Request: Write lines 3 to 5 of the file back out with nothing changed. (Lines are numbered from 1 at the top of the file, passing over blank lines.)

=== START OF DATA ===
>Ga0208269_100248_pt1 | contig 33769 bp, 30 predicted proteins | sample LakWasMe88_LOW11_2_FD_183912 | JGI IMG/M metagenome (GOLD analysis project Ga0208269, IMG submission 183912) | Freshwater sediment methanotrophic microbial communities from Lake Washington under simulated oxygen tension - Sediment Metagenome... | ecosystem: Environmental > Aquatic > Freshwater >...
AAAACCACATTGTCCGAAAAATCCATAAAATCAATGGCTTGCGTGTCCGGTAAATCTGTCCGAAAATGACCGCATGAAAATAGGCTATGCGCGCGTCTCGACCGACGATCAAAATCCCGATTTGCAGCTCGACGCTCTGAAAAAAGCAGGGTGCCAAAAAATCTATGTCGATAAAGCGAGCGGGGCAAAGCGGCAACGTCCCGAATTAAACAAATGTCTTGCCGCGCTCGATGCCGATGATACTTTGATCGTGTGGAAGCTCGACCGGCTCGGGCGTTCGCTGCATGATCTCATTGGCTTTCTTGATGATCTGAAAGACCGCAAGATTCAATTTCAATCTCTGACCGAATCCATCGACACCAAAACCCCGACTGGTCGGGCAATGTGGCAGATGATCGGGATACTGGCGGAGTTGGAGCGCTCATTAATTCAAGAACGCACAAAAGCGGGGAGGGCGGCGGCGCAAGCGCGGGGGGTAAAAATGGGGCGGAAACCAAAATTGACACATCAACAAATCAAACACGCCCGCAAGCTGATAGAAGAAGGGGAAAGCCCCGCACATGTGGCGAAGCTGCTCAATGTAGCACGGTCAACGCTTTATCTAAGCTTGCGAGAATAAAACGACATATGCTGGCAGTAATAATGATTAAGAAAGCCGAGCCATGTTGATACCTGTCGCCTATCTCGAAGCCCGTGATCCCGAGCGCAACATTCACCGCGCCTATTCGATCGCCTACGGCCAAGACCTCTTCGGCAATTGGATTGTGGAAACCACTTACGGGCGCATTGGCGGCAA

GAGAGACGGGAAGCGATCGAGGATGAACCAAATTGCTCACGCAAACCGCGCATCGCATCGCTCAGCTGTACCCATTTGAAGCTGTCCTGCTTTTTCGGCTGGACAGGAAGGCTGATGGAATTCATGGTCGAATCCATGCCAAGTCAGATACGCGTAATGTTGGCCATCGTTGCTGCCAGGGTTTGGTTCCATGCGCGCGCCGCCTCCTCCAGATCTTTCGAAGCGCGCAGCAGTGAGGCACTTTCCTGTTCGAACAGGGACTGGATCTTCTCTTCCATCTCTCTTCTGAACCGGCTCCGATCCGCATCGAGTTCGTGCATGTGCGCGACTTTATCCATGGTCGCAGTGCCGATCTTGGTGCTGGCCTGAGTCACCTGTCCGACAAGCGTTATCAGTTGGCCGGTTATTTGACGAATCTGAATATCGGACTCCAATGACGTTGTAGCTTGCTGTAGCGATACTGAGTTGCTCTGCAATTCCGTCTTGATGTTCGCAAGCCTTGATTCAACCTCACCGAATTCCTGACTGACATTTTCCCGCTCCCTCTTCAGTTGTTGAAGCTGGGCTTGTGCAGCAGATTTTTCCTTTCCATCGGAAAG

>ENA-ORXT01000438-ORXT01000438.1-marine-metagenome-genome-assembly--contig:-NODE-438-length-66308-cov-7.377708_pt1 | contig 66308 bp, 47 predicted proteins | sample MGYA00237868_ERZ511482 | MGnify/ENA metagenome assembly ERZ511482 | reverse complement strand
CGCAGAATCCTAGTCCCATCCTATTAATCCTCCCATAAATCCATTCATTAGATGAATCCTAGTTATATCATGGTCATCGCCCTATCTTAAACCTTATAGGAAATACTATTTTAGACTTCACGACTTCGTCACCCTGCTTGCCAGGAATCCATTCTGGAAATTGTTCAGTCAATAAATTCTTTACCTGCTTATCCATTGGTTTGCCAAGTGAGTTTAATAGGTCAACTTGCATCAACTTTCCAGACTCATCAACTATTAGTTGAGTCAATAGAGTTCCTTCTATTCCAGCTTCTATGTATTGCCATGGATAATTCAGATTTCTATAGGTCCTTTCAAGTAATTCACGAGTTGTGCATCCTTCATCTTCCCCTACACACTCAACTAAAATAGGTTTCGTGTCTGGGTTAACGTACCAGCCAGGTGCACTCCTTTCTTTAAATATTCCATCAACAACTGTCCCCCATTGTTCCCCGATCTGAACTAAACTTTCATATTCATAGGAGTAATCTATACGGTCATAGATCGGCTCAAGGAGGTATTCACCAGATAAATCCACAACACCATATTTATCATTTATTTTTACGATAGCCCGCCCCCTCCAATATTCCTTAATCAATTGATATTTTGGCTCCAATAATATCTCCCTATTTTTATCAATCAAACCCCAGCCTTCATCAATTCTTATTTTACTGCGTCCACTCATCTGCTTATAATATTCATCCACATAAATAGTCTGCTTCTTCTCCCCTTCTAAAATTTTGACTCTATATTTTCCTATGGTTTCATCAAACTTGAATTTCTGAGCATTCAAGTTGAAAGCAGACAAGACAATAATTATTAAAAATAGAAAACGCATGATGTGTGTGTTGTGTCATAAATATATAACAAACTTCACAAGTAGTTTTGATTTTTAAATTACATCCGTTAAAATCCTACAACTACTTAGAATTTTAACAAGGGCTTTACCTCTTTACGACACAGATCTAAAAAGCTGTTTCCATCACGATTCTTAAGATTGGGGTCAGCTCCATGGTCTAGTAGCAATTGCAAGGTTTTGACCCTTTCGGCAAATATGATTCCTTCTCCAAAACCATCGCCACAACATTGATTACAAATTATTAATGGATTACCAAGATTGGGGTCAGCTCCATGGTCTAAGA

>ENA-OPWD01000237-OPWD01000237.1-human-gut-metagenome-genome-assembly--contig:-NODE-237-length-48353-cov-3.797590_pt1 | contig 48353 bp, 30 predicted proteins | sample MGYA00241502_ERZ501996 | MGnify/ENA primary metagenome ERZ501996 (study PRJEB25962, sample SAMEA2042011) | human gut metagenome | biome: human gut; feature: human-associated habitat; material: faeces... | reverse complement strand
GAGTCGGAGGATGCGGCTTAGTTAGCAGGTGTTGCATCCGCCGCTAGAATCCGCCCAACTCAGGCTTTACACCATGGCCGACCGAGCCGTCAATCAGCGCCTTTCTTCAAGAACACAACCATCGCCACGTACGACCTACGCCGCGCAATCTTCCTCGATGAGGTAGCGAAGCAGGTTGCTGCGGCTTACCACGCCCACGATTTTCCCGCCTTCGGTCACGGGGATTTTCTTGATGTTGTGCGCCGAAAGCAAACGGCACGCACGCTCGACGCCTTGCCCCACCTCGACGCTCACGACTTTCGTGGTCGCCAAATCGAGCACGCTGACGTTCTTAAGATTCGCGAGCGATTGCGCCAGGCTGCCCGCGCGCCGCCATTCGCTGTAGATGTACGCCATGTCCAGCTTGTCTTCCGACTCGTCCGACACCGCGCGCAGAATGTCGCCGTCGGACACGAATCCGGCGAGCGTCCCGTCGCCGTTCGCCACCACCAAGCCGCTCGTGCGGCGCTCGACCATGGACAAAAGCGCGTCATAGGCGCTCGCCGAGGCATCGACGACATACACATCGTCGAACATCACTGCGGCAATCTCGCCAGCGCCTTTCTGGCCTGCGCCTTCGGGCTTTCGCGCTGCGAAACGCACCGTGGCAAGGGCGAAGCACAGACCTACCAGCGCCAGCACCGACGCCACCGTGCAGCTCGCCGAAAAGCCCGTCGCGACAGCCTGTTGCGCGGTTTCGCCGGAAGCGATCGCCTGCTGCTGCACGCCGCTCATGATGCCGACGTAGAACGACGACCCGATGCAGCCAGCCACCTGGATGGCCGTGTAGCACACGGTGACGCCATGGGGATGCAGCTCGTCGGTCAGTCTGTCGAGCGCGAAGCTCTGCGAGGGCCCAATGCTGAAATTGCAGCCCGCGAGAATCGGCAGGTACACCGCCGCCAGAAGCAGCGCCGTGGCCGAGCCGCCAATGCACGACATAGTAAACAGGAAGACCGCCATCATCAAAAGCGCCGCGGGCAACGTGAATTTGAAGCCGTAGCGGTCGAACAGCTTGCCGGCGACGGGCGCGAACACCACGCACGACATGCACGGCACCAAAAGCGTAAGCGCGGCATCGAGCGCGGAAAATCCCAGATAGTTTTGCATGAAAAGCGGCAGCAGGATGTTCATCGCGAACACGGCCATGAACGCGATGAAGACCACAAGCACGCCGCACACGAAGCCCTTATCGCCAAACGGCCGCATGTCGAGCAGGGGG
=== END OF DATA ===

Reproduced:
GAGAGACGGGAAGCGATCGAGGATGAACCAAATTGCTCACGCAAACCGCGCATCGCATCGCTCAGCTGTACCCATTTGAAGCTGTCCTGCTTTTTCGGCTGGACAGGAAGGCTGATGGAATTCATGGTCGAATCCATGCCAAGTCAGATACGCGTAATGTTGGCCATCGTTGCTGCCAGGGTTTGGTTCCATGCGCGCGCCGCCTCCTCCAGATCTTTCGAAGCGCGCAGCAGTGAGGCACTTTCCTGTTCGAACAGGGACTGGATCTTCTCTTCCATCTCTCTTCTGAACCGGCTCCGATCCGCATCGAGTTCGTGCATGTGCGCGACTTTATCCATGGTCGCAGTGCCGATCTTGGTGCTGGCCTGAGTCACCTGTCCGACAAGCGTTATCAGTTGGCCGGTTATTTGACGAATCTGAATATCGGACTCCAATGACGTTGTAGCTTGCTGTAGCGATACTGAGTTGCTCTGCAATTCCGTCTTGATGTTCGCAAGCCTTGATTCAACCTCACCGAATTCCTGACTGACATTTTCCCGCTCCCTCTTCAGTTGTTGAAGCTGGGCTTGTGCAGCAGATTTTTCCTTTCCATCGGAAAG

>ENA-ORXT01000438-ORXT01000438.1-marine-metagenome-genome-assembly--contig:-NODE-438-length-66308-cov-7.377708_pt1 | contig 66308 bp, 47 predicted proteins | sample MGYA00237868_ERZ511482 | MGnify/ENA metagenome assembly ERZ511482 | reverse complement strand
CGCAGAATCCTAGTCCCATCCTATTAATCCTCCCATAAATCCATTCATTAGATGAATCCTAGTTATATCATGGTCATCGCCCTATCTTAAACCTTATAGGAAATACTATTTTAGACTTCACGACTTCGTCACCCTGCTTGCCAGGAATCCATTCTGGAAATTGTTCAGTCAATAAATTCTTTACCTGCTTATCCATTGGTTTGCCAAGTGAGTTTAATAGGTCAACTTGCATCAACTTTCCAGACTCATCAACTATTAGTTGAGTCAATAGAGTTCCTTCTATTCCAGCTTCTATGTATTGCCATGGATAATTCAGATTTCTATAGGTCCTTTCAAGTAATTCACGAGTTGTGCATCCTTCATCTTCCCCTACACACTCAACTAAAATAGGTTTCGTGTCTGGGTTAACGTACCAGCCAGGTGCACTCCTTTCTTTAAATATTCCATCAACAACTGTCCCCCATTGTTCCCCGATCTGAACTAAACTTTCATATTCATAGGAGTAATCTATACGGTCATAGATCGGCTCAAGGAGGTATTCACCAGATAAATCCACAACACCATATTTATCATTTATTTTTACGATAGCCCGCCCCCTCCAATATTCCTTAATCAATTGATATTTTGGCTCCAATAATATCTCCCTATTTTTATCAATCAAACCCCAGCCTTCATCAATTCTTATTTTACTGCGTCCACTCATCTGCTTATAATATTCATCCACATAAATAGTCTGCTTCTTCTCCCCTTCTAAAATTTTGACTCTATATTTTCCTATGGTTTCATCAAACTTGAATTTCTGAGCATTCAAGTTGAAAGCAGACAAGACAATAATTATTAAAAATAGAAAACGCATGATGTGTGTGTTGTGTCATAAATATATAACAAACTTCACAAGTAGTTTTGATTTTTAAATTACATCCGTTAAAATCCTACAACTACTTAGAATTTTAACAAGGGCTTTACCTCTTTACGACACAGATCTAAAAAGCTGTTTCCATCACGATTCTTAAGATTGGGGTCAGCTCCATGGTCTAGTAGCAATTGCAAGGTTTTGACCCTTTCGGCAAATATGATTCCTTCTCCAAAACCATCGCCACAACATTGATTACAAATTATTAATGGATTACCAAGATTGGGGTCAGCTCCATGGTCTAAGA